Screens and content delivery are evolving quicker than the civilized world’s take on same-gender marriage.
Blink, and you miss the latest and certainly you don’t want that because it’s not just the message that’s evolving, it’s the method. And, the methods of delivering content are in the end, just as significant as the content itself.
Computer screens, television screens, and tablet, pad and smart phone screens will all be old school soon because while you were busy blinking, you missed something terribly important.
It’s not so much what we see, it’s how we see that has the most profound impact on human interaction.
Folding screens, rolling screens (scrolls?) and screens built into eyeglasses are going to hit the shelves and engulf consumers like a rogue wave. Each of these new tech-isms creates a slew of new and unanticipated ways to experience virtual life. But like the crazy aunt in the attic, the thing most of us are loathe to discuss and quick to dismiss is how all this hardware affects us, the wetware in both actual and virtual life.
With a lessening of effort and physical constraint one can be entertained, gather and share information, photograph, film and post and maintain social and business connections. Sometimes it’s hard to remember that not that long ago, content delivery was restricted to broadcast television, radio and print.
Heck, there was a time that all content delivery was completely limited to wetware.
Mouths, ears and gesture predate everything. Then in 1468, Johannes Gutenberg conquered the tyranny of the spoken word. He invented movable type printing and in a few short decades, books were available to people whose names didn’t include a royal or religious title.
Think of books as the first Internet, the Internet Grand Daddy and ground zero for mass communication. Many people had access to the same information. Granted, that information was generally limited to the bible, but still I’d have liked to have been a fly on the wall when the first, pre-Internet social faux pas occurred.
“Hey! Johannes. Put down that Bible. You’re being rude. I’m trying to talk to you!”
Fast-forward 500 years to newspapers, Penny Dreadfuls, radio and television. Information evolved and accessibility, further increased.
Then, cable broke the grip of broadcast television. Next came the Internet, Bill Gates and Steve Jobs. Barring a thermo nuclear electromagnetic pulse or a cyber terrorist attack, that information and entertainment stage will never be the same. The Internet and the devices used to explore the Internet have impacted our culture in ways sociologists will be discussing a century from now.
Yet another huge shift is underway and with that shift, society had better hang on and be prepared for a whole new way to be entertained and informed …and annoyed.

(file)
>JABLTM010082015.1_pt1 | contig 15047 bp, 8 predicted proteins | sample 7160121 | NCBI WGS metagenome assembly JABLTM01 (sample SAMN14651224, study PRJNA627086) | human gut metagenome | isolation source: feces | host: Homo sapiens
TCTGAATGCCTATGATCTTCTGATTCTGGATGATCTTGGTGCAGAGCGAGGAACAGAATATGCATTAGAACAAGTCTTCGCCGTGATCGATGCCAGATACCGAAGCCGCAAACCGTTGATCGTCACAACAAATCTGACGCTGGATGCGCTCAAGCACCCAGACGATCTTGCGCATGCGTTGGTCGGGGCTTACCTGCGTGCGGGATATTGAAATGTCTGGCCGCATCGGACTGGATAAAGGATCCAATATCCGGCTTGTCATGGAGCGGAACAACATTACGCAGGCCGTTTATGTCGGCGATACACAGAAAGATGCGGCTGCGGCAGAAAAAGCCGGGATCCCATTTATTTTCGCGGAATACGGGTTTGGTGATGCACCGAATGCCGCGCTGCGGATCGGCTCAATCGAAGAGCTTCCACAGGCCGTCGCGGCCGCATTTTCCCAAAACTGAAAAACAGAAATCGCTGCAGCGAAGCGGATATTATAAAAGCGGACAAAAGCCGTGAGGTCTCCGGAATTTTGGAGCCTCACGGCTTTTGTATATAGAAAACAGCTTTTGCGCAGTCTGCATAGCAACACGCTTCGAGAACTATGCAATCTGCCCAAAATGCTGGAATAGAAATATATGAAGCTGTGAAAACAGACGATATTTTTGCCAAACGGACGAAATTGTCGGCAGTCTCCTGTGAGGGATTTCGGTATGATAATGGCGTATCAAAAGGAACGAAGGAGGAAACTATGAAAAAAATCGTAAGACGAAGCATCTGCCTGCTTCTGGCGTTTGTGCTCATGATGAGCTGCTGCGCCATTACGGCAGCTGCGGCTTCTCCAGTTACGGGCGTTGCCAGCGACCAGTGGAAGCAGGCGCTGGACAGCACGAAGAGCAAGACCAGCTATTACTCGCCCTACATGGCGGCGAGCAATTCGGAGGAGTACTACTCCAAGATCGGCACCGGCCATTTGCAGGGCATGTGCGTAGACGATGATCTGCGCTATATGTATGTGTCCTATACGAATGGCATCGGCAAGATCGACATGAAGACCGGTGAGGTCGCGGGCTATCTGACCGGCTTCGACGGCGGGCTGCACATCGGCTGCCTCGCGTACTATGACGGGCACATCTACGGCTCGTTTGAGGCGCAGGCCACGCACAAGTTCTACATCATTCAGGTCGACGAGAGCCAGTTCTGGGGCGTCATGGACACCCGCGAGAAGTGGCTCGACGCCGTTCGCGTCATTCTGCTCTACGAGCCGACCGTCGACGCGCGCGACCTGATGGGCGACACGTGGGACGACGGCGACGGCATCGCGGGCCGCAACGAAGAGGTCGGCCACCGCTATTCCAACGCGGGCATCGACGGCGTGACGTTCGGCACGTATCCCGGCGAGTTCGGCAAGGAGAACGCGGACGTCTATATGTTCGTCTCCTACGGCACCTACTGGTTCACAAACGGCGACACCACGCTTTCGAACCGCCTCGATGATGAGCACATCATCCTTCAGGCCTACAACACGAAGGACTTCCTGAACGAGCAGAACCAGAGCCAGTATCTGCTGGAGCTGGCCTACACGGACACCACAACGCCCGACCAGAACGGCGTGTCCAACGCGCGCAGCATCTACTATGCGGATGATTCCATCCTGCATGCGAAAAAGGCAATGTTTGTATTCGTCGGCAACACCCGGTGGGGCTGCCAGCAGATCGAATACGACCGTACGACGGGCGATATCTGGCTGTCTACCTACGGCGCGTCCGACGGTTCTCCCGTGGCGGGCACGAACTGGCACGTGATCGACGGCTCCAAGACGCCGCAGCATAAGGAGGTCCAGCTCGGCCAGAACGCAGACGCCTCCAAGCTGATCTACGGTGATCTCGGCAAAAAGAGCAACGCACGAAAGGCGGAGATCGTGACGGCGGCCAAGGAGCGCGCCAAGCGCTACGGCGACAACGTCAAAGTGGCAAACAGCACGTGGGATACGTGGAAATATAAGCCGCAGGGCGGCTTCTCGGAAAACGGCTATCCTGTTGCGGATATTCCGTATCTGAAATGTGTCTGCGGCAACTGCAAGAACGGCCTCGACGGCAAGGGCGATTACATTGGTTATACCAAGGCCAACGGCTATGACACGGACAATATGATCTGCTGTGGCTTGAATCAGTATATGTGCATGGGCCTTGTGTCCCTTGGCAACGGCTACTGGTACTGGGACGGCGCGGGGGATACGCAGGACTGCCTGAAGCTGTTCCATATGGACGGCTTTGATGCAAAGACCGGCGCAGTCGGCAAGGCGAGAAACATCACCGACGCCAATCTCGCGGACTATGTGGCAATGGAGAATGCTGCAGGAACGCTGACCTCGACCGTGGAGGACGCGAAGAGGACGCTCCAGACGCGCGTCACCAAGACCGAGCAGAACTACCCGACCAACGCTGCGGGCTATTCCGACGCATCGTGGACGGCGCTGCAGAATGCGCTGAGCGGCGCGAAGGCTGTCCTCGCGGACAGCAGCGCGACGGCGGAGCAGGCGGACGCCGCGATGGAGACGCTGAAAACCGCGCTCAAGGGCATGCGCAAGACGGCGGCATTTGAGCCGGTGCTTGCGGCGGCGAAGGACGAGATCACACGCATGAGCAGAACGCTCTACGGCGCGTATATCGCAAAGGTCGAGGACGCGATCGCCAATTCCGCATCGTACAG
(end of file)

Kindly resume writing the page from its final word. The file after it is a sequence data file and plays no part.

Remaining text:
Google’s latest project, Google Glass, has been released to just 1,000 consumers worldwide. The glasses are expected to be available to the general public in 2014, and Google is already carving a path with a flood of online demos. Last week Google released the official user guide.
“Google has released the first video user guide for their latest project, Glass,” explains the narrator, a gentleman with an eminently trustworthy and unflappable London accent. “The wearable technology contains a battery, tiny computer, screen, camera and a wireless link, and can shoot video, take pictures and broadcast whatever the user sees.”
Yikes. Privacy issues, anyone?
And I just can’t shake the image of Glass devotees, clustered over small tables, coffee cooling to room temperature, coffee that’s only value is that of an image to be photographed by the Google Glasses and posted to Facebook.
“Cold coffee with people I kinda sorta know … Like!”
The Glass people, eyes glazed and drool barely contained, tapping madly at their glass frames, oblivious to each other and every event “streaming” out of real life.
“Hey, look out for that bus!”
So here’s the deal. I’m rolling out the beta version of the very newest, cutting edge and latest response to this brave new technology:
Aghast! Repelled! Somewhat revolted!
I predict this latest screen holds great potential for being the most annoying new “must have” techie device, yet.
The arts of conversation and good manners are already under siege. Texting competes with and far too often usurps actual conversation, and has done so for over a decade. Most have experienced the frustration of trying to talk to someone whose eyes are glued to a tiny screen and whose attention is devoted to the micro management of tiny thumb motions.
Now, imagine attempting conversation with someone wearing Google Glasses.
Just saying …
But I know it's unavoidable, and fighting innovation is like flatulence in a hurricane. Technology is like a bowling ball hurling down an ice-coated, ball-bearing-covered hill. And consumers, especially younger ones, are unavoidable targets. I’m afraid they’ll love Google Glass. In fact, I know they will.
But all is not lost. There is hope.
In the big picture this is the same song. It’s just a different dance. And at the end of the day it’s still just means and information that’s been out there all along.
The dance is quicker but, ultimately and subjectively, less to be savored. Information is more to be consumed and forgotten, like a breakfast bar instead of eggs Benedict. Eventually, people will tire of and outgrow Google Glass. Google Glass will become the fanny packs and pen pocket protectors of tomorrow.
I can’t wait.
But, let’s just pray that the next best thing after Google Glass doesn’t involve surgery and implants.
Stay tuned … only time will tell.
Kurt Niece writes about visual arts for SDGLN. He is a freelance journalist from Lakewood, Ohio. He is the author of "The Breath of Rapture" and an artist who sells his work on his website.